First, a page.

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‘Amazing’ defense stifles UCLA

Claire C. Laurence/Arizona Daily Wildcat
Junior safety Marcus Hollingsworth celebrates after recovering a UCLA fumble in the end zone for a touchdown. The Wildcat defense held UCLA to 328 total yards, more than 100 fewer than the Bruins’ season average.
By Ryan Casey
Arizona Daily Wildcat
Monday, November 7, 2005
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Practice keys stellar game-day performance for Arizona ‘D’

With 4:09 to play in Saturday’s third quarter, junior safety Marcus Hollingsworth was celebrating in the end zone after UCLA quarterback Drew Olson threw what at first appeared to be an incomplete pass, bringing up fourth down.

In midcelebration however, Hollingsworth turned around and saw teammate Wilrey Fontenot screaming at him.

“I was like, ‘What is he pointing for?’ but then he was just like …” Hollingsworth said, pausing as the elation from reliving the moment overwhelmed him, “… he was like, ‘Jump on it!’ so I just fell on (the ball).”

Touchdown. 52-7 Arizona. Hollingsworth recovered Olson’s failed screen pass in the Bruins’ end zone, providing the exclamation point to the Wildcats’ stunning 52-14 upset over No. 14 UCLA, a game keyed by stellar defensive play.

“Our defense played amazing today,” said freshman quarterback Willie Tuitama. “Just great.”

The first-rate defensive effort — Arizona held the Bruins to 328 total yards, 104 yards under their season average — started with the first whistle of practice last week, and continued late into long nights in the film room.

“We just watched a lot of film this week and studied (UCLA), their screen — that was one of their top plays from last week how they beat Stanford,” Hollingsworth said.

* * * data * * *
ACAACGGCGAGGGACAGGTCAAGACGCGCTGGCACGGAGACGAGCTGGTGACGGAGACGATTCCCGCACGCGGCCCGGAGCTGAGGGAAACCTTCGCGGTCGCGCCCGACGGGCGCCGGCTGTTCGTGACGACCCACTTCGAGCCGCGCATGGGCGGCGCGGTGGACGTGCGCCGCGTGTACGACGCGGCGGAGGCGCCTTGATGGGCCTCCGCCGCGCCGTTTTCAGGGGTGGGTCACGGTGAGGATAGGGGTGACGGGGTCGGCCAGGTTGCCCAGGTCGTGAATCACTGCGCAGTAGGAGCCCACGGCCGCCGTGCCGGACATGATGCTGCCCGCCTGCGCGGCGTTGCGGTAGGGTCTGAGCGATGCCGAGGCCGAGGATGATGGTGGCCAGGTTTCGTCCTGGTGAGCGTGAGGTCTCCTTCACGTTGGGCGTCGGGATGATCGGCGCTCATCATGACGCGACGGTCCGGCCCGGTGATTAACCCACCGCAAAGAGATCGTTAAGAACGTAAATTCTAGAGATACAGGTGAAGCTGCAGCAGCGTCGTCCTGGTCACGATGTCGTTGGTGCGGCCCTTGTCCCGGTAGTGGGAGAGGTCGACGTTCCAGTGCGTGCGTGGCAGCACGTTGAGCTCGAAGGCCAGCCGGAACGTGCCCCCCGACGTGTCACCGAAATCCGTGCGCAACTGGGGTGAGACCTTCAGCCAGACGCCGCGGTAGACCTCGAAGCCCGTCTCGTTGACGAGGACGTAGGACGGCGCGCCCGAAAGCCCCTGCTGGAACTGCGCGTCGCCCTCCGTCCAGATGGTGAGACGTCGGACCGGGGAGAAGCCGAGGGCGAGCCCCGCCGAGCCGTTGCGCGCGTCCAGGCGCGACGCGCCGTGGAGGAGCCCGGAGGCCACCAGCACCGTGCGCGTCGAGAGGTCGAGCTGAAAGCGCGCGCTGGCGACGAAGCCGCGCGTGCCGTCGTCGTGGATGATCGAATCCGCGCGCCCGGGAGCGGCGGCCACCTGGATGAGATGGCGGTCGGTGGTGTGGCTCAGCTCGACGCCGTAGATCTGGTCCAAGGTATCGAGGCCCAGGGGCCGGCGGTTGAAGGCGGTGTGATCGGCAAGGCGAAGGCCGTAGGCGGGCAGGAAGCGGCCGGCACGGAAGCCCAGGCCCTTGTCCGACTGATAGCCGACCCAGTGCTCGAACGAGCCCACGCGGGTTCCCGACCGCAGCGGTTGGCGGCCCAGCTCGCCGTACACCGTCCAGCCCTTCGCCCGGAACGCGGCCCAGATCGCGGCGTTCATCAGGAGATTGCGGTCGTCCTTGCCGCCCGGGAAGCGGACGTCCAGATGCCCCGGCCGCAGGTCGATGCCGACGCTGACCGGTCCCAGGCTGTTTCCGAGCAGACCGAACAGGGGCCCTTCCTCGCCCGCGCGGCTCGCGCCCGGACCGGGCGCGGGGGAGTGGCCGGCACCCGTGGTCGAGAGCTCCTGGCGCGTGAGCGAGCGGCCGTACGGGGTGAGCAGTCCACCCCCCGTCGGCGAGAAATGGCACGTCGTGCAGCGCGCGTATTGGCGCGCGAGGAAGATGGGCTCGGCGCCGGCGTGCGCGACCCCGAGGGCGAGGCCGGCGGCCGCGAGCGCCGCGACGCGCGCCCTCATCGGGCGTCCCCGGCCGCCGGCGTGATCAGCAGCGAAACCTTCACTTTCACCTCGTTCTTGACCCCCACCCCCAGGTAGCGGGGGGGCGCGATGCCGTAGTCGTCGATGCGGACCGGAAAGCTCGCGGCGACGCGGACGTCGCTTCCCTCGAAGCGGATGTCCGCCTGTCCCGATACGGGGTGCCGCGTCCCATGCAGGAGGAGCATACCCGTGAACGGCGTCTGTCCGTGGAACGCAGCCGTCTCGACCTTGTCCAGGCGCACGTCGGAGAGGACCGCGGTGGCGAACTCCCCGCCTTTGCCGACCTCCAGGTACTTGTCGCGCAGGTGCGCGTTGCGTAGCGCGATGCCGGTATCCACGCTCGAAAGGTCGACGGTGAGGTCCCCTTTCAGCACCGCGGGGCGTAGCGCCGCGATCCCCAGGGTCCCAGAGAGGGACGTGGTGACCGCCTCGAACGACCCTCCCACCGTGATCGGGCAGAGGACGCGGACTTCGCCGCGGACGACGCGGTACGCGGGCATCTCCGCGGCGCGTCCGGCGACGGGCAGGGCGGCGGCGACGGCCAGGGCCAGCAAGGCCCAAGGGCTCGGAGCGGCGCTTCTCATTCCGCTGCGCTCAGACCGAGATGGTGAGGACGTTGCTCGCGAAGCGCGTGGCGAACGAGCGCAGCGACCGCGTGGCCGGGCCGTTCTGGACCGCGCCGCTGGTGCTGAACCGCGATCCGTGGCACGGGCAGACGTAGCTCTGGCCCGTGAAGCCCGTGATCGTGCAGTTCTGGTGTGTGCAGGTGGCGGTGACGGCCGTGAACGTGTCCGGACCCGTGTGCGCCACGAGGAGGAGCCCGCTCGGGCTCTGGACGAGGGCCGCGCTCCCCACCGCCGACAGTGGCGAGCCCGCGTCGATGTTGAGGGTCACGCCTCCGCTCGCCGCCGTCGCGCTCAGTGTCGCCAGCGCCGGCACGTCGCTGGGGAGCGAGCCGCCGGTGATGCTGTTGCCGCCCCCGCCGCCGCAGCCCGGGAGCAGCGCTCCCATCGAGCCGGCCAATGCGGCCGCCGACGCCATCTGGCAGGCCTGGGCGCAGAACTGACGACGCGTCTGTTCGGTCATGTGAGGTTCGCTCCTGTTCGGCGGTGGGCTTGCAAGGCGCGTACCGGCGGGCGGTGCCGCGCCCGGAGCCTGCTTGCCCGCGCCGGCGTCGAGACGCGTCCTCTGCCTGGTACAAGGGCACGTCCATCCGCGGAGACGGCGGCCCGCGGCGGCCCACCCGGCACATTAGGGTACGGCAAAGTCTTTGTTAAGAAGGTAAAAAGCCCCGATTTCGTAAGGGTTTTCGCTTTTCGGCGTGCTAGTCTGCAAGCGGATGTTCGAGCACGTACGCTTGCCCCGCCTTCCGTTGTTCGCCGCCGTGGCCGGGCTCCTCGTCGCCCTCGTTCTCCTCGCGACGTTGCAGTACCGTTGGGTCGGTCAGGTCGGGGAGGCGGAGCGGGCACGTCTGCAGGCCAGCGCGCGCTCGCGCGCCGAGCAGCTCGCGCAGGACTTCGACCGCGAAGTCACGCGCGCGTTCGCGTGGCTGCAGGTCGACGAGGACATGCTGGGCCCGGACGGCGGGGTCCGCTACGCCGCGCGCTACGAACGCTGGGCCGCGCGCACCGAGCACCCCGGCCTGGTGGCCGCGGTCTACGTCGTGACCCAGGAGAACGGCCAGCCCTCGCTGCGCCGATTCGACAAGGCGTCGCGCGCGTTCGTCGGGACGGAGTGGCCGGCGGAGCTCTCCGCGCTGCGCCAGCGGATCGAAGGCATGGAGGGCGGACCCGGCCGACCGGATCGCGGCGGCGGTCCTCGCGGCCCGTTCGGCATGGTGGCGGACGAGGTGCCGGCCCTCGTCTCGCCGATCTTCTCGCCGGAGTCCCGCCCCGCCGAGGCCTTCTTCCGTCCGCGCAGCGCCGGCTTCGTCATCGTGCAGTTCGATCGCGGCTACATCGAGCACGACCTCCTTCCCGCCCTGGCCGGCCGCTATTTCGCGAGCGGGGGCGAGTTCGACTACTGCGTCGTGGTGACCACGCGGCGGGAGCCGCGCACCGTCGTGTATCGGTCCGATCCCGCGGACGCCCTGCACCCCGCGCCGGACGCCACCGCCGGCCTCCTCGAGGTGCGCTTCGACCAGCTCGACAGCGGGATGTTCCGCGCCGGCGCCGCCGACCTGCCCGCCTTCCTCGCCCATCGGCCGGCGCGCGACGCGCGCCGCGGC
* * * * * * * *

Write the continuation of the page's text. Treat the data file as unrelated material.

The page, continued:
“We had a lot of time to look at film. A lot of good stuff was on film, a lot of keys,” said senior defensive end Copeland Bryan, who finished with two sacks and three tackles for loss. “We were really prepared for this game.”

During practice, Arizona coaches matched the first-team offense with the first-team defense, something the players felt gave them a definite advantage come game time.

“All week, we’d been working real hard, a lot harder than we had been all season,” said sophomore cornerback Antoine Cason.

“I think everybody came out a lot harder (on Saturday night),” Bryan said. “I think that had a lot to do with the kind of work we did all week … getting that real physical look, shorter practices. Shorter, but more intense.

“You definitely get a better feel for how a first-team (offense) is going to move, the quickness, everything,” he said.

With the Wildcats’ offense clicking at a record rate, Bryan said the defense had extra motivation.

“It just makes us want to get the ball back to them as quick as possible, give them as many chances,” he said. “We really wanted to go for the throat in this game.”

The coaching staff said they were confident that their game plan would be successful in stopping the run.

“I thought it was a good matchup for us, I really did,” said Arizona head coach Mike Stoops. “If we could play well up front on defense, I thought the game matched up level.”

The Wildcats held Heisman Trophy-candidate Maurice Drew to 41 yards on 12 carries, making it the second year in a row they’d held him to less than 50 yards rushing.

“Our D-line, they did a tremendous job — redirecting, playing the screen, watching the back flare,” Hollingsworth said.

Even with Saturday night’s blowout win, members of the defense said they still saw room for improvement.

“You’re never going to play a perfect game,” said senior safety Darrell Brooks. “We did play as close (to perfect) as we could. (The) defensive line played well, linebackers played well. (The) secondary, we covered.”

For Arizona, it was the first time it has won this season when holding a team to under 100 yards rushing, giving up 85 yards on the ground to the Bruins.

“The pass rush is getting better all the time, the pressure on the QB, the coverage, our (defensive) run game is picking up — aside from some of the stuff last week,” Bryan said. “We fixed all that and came out and played a great defensive running game (and) defensive passing game.”

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